Color in Design: What Is CMYK and RGB
Before getting into the core of the topic, let’s see a few basics on what’s color and its perception. We could define color as the specific wave length of light reflected by the surface observed and captured by the human eye.
As Sir Isaac Newton discovered in the seventeenth century white light can be divided into several distinct colors ( by means of a ray of sunlight passing through a prism, after other strange experiments like passing needle into his eye, in an attempt to understand human sight.)
Surfaces will reflect certain wavelengths and retain others, thus the wavelength reflected is the light we see on the surface. The visible light has what is called three primary colors which are red, green and blue. They are called primary because combining these three colors you can create the whole hue spectrum.
And now, the important part, what does happen when you combine all the primary colors? In visible light if you mix them all together you get white light back, and that is the reason why visible light is known as an “Additive Color System.” If you were like me as a kid, and liked mixing paints and colors and making a real mess on your clothes with them your memories will bring a contradictory concept to what I just explained, when we mixed all the paints together we didn’t get white, to our despair our painted clothes didn’t get whiter, on the contrary they were more of a brownish, blackish color.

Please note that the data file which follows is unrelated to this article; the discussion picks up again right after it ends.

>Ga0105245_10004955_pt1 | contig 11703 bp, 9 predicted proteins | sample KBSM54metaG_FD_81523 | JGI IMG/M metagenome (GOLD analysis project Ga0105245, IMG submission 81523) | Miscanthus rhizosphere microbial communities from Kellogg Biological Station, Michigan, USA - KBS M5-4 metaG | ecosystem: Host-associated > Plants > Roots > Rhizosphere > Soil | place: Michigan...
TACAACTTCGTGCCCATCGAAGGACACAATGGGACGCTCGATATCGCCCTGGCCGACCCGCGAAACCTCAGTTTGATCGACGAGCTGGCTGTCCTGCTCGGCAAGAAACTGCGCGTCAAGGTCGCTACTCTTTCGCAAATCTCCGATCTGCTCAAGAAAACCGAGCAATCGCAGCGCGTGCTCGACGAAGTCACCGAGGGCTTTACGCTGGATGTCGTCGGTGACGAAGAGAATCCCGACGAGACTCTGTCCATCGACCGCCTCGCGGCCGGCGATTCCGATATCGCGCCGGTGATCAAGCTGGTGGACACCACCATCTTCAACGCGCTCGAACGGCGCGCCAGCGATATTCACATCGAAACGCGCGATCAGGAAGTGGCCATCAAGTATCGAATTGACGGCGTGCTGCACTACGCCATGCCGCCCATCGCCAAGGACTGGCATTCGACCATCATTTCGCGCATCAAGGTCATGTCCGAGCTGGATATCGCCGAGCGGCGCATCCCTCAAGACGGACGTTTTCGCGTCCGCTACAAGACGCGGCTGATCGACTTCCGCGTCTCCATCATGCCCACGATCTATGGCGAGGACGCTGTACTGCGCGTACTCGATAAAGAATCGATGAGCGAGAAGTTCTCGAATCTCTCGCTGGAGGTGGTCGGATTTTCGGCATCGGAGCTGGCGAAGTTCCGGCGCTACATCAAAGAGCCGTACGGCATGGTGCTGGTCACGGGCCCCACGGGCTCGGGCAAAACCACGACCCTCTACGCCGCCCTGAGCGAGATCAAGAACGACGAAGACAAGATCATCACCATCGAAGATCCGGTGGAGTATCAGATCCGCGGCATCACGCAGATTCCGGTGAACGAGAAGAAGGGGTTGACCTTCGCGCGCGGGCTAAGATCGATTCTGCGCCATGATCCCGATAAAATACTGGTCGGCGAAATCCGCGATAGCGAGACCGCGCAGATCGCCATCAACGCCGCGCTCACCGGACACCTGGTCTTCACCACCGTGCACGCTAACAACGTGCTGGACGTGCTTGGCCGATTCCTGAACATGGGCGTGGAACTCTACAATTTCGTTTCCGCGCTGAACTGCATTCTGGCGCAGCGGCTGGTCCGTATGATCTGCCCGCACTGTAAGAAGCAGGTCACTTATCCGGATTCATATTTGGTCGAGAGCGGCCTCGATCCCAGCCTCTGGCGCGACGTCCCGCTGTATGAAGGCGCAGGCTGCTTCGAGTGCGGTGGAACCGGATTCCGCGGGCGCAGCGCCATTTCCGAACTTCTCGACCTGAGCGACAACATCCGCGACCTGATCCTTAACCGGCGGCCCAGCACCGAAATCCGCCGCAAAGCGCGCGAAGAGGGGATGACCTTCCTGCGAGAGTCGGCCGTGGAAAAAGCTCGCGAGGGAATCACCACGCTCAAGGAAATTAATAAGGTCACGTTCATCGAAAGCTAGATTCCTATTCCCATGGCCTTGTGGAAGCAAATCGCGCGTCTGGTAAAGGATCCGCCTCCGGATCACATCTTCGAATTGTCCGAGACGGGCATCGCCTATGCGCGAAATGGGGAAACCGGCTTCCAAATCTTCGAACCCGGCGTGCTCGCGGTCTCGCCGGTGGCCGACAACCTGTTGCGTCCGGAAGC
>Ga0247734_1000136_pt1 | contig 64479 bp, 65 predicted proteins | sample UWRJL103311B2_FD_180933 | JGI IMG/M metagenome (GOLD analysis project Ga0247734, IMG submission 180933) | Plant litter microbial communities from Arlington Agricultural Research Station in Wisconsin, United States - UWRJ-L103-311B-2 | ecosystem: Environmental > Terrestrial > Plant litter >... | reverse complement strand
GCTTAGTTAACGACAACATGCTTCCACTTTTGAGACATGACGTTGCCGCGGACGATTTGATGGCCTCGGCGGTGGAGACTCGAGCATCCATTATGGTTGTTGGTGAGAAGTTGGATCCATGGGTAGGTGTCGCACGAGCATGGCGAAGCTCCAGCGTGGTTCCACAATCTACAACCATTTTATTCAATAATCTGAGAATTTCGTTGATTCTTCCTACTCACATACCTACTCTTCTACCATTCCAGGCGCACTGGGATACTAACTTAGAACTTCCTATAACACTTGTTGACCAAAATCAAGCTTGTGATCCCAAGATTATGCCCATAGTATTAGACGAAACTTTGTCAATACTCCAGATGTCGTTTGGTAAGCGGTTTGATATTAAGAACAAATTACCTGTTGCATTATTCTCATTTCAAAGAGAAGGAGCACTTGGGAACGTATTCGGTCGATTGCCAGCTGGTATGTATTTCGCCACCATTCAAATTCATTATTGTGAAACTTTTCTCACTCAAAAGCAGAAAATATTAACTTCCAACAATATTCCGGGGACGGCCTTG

Why does pigment in paints go black instead of white? Because the pigment surface retains more light than it gives back, so as we add more and more pigment, less light is returned back thus getting a black reflection. For that reason pigments are known as “Subtractive Color Systems”
With all that said we can approach the two most known color systems in graphic design.
CMYK is a subtractive color system and for that reason adequate for printing as the pigments have that subtractive behaviour. While painters use the basic color wheel ( Red, Blue, Yellow ) as guide to mix colors, printing ink uses another set of primary colors: Cyan, Magenta, Yellow and blacK (CMYK). In theory cyan, magenta and yellow should be able to produce black but the mix isn’t rich enough to create a vivid and wide tonal range, for that reason black is added to the mix, forming what is known as “four-color process.” So from the designer point of view, you should use this color system when your project was intended for print, like letterheads, business cards or other stationary.
RGB is on the other hand an additive system, for that reason ideal for screen use. The combination with different percentages of Red, Green, Blue can generate the whole hue spectrum, being a 100% of each primary color the generation of white (with the same logic 0% of each generates black). Therefore RGB is a good system when you are working in web design projects, logos for web or screen use only and any other imagenery on screen.
There will be cases where as graphic designer you will need to provide solutions for both conditions (screen and print ) like a branding project. In those cases I provide my client in the style guide a palette with the CMYK and RGB values that match better the color chosen.